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Tuesday, December 20, 2011

The Life of an Amaryllis Part I

You can click the image for a larger, clearer view.

A few weeks ago, I prepared two, two-page spreads with pastel ground. I just wanted to experiment with the Golden Acrylic Ground for Pastels to see what it was like. I used one for a pastel sketch that is still evolving, and I thought I'd use Wolff's Carbon Pencils for this second one. What I really like about the Wolff's pencils is that:
  1. they give beautiful, rich darks, and
  2. they wash with a wet brush.
This means I can play both wet and dry, and layer to my heart's content. They are a blend of graphite and charcoal that merges the smoothness of graphite with the depth of charcoal. I used only a 6B here, drawing first, then washing a bit. I went back and forth that way, then dove in for the kill with the dark accents. I should have stopped there. But I liked the rich darks so much that I started doing more and more, and well, you know how that goes. It passed that delicious al dente stage and became a bit overcooked.

Pastel ground is not friendly to fountain pens. They write fine on it, but the ground has a fine texture to it that will destroy nibs, so I did the writing with a Pilot Plumix on Borden & Riley 108 lb. Pen and Ink paper, and glued it onto the adjacent page. The purple writing was a Sharpie felt tip calligraphy pen, so I really didn't care what would happen to that one! I used that directly on the pastel ground.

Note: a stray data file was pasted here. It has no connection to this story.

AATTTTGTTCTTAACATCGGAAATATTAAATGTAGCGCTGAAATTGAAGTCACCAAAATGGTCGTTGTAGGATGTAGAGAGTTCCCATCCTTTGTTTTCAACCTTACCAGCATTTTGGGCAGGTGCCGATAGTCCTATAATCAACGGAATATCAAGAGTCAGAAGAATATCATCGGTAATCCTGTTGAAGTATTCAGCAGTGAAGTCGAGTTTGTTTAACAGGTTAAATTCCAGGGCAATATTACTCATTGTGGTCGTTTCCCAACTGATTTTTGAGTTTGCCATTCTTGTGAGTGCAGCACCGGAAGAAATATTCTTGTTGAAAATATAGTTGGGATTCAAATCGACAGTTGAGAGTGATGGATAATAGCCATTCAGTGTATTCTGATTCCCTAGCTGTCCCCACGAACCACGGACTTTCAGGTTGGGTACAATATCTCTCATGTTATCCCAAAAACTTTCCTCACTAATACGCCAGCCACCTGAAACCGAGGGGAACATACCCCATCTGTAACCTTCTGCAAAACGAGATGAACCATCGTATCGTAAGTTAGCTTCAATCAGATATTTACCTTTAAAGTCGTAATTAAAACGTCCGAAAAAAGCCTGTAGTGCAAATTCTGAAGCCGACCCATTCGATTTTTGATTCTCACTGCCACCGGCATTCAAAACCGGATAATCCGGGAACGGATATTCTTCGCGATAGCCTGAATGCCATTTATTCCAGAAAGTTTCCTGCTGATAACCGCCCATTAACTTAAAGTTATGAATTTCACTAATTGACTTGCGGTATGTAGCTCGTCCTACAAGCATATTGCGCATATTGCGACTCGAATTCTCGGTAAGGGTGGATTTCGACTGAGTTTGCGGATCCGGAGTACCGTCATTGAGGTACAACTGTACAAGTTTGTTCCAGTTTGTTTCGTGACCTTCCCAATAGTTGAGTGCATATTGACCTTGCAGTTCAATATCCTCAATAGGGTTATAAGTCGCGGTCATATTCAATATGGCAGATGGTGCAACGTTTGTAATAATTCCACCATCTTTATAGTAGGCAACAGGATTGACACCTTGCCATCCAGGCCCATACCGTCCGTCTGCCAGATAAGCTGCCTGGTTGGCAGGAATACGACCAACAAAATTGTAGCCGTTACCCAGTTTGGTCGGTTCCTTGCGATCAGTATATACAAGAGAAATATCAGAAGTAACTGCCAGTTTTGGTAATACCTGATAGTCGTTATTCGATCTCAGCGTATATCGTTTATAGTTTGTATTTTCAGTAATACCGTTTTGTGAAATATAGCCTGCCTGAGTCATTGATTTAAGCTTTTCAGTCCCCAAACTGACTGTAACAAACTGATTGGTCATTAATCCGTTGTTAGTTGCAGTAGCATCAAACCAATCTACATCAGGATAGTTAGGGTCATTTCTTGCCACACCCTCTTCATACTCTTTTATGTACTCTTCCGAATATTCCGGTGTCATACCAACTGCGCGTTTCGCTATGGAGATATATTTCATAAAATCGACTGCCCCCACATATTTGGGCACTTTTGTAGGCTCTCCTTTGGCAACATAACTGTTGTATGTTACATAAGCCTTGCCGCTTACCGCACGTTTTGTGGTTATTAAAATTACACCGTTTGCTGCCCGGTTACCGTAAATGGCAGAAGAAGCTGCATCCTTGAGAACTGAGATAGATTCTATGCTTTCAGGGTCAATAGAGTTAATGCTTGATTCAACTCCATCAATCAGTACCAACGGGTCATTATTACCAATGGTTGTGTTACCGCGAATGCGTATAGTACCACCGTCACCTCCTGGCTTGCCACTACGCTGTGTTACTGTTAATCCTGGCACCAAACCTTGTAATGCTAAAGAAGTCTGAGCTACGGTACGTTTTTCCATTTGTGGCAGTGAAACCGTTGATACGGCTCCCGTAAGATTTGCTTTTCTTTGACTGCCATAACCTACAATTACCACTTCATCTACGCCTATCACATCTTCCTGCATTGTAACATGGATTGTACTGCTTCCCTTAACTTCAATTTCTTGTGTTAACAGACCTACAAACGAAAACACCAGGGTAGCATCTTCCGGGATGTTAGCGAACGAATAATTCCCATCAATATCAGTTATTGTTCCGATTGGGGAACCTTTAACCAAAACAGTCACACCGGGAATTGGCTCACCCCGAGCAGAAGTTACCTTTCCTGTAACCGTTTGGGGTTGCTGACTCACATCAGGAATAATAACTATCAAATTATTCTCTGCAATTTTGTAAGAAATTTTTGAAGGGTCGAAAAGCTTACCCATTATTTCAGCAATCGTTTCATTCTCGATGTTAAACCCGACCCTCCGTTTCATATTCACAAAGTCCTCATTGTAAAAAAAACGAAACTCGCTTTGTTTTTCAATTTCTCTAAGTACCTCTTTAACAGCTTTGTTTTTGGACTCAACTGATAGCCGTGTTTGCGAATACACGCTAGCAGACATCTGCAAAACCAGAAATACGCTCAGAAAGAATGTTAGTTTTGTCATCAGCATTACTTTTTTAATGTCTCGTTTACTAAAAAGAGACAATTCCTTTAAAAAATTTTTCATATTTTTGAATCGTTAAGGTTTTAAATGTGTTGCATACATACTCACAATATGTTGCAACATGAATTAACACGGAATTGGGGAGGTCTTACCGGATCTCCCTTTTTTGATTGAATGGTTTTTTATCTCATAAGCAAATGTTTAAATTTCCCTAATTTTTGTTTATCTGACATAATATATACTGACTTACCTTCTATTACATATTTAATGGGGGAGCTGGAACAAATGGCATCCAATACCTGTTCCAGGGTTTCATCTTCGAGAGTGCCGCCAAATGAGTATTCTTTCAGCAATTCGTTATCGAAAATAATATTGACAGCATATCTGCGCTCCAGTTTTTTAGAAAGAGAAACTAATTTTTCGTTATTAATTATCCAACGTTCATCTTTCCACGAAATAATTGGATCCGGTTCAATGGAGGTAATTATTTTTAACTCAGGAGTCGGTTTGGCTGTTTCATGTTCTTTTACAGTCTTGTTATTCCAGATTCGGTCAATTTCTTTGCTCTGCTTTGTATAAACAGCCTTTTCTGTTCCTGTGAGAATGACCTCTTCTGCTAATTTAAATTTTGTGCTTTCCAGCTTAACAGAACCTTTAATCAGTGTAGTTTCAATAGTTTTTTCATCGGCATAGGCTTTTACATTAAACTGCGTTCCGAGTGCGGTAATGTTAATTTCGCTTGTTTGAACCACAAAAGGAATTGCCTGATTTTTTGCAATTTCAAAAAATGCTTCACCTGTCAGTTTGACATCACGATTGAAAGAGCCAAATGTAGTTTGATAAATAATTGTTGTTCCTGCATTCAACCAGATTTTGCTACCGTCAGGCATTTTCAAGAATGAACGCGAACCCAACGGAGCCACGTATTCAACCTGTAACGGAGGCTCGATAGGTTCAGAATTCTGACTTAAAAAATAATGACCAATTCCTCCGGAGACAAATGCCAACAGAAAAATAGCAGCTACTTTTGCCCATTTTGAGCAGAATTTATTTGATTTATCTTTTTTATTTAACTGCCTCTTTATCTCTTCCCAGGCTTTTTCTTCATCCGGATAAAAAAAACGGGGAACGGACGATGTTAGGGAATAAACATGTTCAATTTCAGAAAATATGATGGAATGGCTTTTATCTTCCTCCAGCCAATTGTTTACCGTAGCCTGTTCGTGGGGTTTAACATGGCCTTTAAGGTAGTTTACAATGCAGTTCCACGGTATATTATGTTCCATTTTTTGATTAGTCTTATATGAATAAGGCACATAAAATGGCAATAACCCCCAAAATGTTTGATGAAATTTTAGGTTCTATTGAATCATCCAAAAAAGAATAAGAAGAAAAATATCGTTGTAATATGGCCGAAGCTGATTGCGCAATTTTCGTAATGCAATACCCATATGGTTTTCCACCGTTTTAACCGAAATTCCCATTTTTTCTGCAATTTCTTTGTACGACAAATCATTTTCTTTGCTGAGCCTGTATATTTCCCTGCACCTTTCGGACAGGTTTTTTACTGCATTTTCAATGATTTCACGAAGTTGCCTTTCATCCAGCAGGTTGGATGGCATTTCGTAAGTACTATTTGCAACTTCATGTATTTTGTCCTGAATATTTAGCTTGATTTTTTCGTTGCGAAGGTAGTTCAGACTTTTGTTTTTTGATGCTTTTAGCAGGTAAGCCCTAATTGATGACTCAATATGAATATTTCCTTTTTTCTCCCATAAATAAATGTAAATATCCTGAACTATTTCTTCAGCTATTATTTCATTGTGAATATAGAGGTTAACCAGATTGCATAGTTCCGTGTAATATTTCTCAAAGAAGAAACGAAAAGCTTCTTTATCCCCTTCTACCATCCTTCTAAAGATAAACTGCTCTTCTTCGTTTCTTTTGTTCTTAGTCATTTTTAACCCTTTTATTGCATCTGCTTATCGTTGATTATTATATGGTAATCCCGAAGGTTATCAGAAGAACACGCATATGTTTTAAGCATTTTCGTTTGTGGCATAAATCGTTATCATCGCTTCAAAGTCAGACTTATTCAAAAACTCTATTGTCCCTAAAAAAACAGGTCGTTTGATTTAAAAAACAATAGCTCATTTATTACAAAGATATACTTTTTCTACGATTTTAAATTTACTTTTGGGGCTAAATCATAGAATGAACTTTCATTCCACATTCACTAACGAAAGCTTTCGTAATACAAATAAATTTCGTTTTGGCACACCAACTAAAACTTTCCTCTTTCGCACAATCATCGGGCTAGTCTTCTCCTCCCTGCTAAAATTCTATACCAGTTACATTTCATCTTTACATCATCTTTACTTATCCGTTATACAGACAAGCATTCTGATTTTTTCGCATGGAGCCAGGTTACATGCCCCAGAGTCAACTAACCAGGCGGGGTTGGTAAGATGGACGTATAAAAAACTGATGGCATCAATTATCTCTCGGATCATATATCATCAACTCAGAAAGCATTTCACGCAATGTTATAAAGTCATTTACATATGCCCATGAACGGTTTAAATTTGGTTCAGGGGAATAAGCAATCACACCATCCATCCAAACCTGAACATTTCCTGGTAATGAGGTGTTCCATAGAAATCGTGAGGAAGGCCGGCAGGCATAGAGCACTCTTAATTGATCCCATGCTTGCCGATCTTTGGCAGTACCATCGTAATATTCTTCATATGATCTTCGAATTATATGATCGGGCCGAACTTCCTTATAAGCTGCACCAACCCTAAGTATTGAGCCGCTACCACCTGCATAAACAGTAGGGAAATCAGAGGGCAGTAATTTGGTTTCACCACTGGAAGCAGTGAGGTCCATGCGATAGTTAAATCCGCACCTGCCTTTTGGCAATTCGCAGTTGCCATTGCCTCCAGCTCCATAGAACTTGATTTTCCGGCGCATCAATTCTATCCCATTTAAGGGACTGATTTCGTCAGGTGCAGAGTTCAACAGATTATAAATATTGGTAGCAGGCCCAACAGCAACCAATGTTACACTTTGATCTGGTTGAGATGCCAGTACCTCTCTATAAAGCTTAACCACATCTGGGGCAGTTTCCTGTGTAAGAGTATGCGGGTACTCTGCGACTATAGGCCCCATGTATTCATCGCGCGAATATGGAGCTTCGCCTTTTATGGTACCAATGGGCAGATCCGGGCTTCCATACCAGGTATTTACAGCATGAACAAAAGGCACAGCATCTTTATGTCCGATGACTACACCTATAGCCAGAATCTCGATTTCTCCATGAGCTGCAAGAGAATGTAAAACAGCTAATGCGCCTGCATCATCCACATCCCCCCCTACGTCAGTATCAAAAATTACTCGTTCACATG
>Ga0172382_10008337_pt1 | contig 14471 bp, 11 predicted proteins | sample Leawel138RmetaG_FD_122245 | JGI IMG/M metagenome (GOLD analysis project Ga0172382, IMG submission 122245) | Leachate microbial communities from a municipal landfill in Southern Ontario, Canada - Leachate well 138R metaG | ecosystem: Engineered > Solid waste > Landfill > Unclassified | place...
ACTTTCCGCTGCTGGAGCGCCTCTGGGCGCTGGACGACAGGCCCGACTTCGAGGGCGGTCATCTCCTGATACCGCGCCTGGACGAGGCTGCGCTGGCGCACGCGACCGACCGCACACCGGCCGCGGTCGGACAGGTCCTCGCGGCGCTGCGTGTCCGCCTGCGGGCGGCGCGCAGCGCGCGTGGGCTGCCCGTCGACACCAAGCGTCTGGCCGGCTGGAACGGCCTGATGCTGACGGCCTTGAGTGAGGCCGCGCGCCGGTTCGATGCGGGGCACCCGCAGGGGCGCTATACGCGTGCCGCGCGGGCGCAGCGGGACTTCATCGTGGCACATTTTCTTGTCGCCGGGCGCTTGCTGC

I'm excited about this amaryllis series! It will be fun to explore the changes and have the chance to observe it more closely as I sketch, and it gives me something interesting to draw inside from life, for those times when I can't get out on location. I really hate working from photos.

3 comments:

  1. What a great idea for a series of sketches...especially since the amarillis changes so much. I'll be watching! Someone thought of a great gift for you.

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  2. Fantastic idea. Where did you get the Wolff's Carbon Pencils? Catskill Art Supply???

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  3. ihavethetangles, I used to sketch with these pretty frequently and have had them for a long time, so I don't remember where I got them. However, there is a clickable link to them in the body of the post, which goes to their location on the Dick Blick website.

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